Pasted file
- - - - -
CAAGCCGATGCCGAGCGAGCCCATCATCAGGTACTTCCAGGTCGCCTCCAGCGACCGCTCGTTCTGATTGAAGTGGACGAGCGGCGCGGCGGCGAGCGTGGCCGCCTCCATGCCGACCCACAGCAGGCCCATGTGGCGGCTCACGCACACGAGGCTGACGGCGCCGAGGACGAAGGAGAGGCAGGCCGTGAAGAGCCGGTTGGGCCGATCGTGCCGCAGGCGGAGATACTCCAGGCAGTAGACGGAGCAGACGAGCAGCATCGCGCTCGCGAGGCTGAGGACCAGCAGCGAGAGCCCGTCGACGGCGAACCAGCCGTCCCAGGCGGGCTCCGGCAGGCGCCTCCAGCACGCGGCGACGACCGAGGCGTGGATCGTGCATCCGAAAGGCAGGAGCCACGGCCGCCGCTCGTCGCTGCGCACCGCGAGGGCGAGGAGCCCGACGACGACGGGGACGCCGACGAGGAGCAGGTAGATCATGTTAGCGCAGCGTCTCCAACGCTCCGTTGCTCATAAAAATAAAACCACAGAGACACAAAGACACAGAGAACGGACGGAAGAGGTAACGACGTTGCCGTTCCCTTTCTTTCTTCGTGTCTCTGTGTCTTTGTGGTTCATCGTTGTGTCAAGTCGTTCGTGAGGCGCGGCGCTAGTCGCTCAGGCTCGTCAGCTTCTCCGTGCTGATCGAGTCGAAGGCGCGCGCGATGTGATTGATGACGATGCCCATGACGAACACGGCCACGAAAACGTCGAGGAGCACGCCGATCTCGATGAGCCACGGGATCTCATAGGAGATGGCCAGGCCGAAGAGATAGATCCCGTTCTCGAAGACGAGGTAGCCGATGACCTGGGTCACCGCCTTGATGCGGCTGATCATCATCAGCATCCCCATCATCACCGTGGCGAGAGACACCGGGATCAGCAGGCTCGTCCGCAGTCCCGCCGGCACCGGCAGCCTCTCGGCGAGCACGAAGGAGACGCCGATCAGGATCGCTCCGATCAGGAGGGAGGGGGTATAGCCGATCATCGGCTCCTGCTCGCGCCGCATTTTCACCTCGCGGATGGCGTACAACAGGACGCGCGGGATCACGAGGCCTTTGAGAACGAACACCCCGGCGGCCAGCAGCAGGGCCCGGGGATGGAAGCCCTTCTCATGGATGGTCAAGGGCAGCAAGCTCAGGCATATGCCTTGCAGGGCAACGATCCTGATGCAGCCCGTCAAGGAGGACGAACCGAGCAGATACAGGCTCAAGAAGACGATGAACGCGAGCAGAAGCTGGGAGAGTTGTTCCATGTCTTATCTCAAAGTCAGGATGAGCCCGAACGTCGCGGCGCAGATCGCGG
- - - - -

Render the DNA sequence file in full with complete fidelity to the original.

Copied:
CAAGCCGATGCCGAGCGAGCCCATCATCAGGTACTTCCAGGTCGCCTCCAGCGACCGCTCGTTCTGATTGAAGTGGACGAGCGGCGCGGCGGCGAGCGTGGCCGCCTCCATGCCGACCCACAGCAGGCCCATGTGGCGGCTCACGCACACGAGGCTGACGGCGCCGAGGACGAAGGAGAGGCAGGCCGTGAAGAGCCGGTTGGGCCGATCGTGCCGCAGGCGGAGATACTCCAGGCAGTAGACGGAGCAGACGAGCAGCATCGCGCTCGCGAGGCTGAGGACCAGCAGCGAGAGCCCGTCGACGGCGAACCAGCCGTCCCAGGCGGGCTCCGGCAGGCGCCTCCAGCACGCGGCGACGACCGAGGCGTGGATCGTGCATCCGAAAGGCAGGAGCCACGGCCGCCGCTCGTCGCTGCGCACCGCGAGGGCGAGGAGCCCGACGACGACGGGGACGCCGACGAGGAGCAGGTAGATCATGTTAGCGCAGCGTCTCCAACGCTCCGTTGCTCATAAAAATAAAACCACAGAGACACAAAGACACAGAGAACGGACGGAAGAGGTAACGACGTTGCCGTTCCCTTTCTTTCTTCGTGTCTCTGTGTCTTTGTGGTTCATCGTTGTGTCAAGTCGTTCGTGAGGCGCGGCGCTAGTCGCTCAGGCTCGTCAGCTTCTCCGTGCTGATCGAGTCGAAGGCGCGCGCGATGTGATTGATGACGATGCCCATGACGAACACGGCCACGAAAACGTCGAGGAGCACGCCGATCTCGATGAGCCACGGGATCTCATAGGAGATGGCCAGGCCGAAGAGATAGATCCCGTTCTCGAAGACGAGGTAGCCGATGACCTGGGTCACCGCCTTGATGCGGCTGATCATCATCAGCATCCCCATCATCACCGTGGCGAGAGACACCGGGATCAGCAGGCTCGTCCGCAGTCCCGCCGGCACCGGCAGCCTCTCGGCGAGCACGAAGGAGACGCCGATCAGGATCGCTCCGATCAGGAGGGAGGGGGTATAGCCGATCATCGGCTCCTGCTCGCGCCGCATTTTCACCTCGCGGATGGCGTACAACAGGACGCGCGGGATCACGAGGCCTTTGAGAACGAACACCCCGGCGGCCAGCAGCAGGGCCCGGGGATGGAAGCCCTTCTCATGGATGGTCAAGGGCAGCAAGCTCAGGCATATGCCTTGCAGGGCAACGATCCTGATGCAGCCCGTCAAGGAGGACGAACCGAGCAGATACAGGCTCAAGAAGACGATGAACGCGAGCAGAAGCTGGGAGAGTTGTTCCATGTCTTATCTCAAAGTCAGGATGAGCCCGAACGTCGCGGCGCAGATCGCGG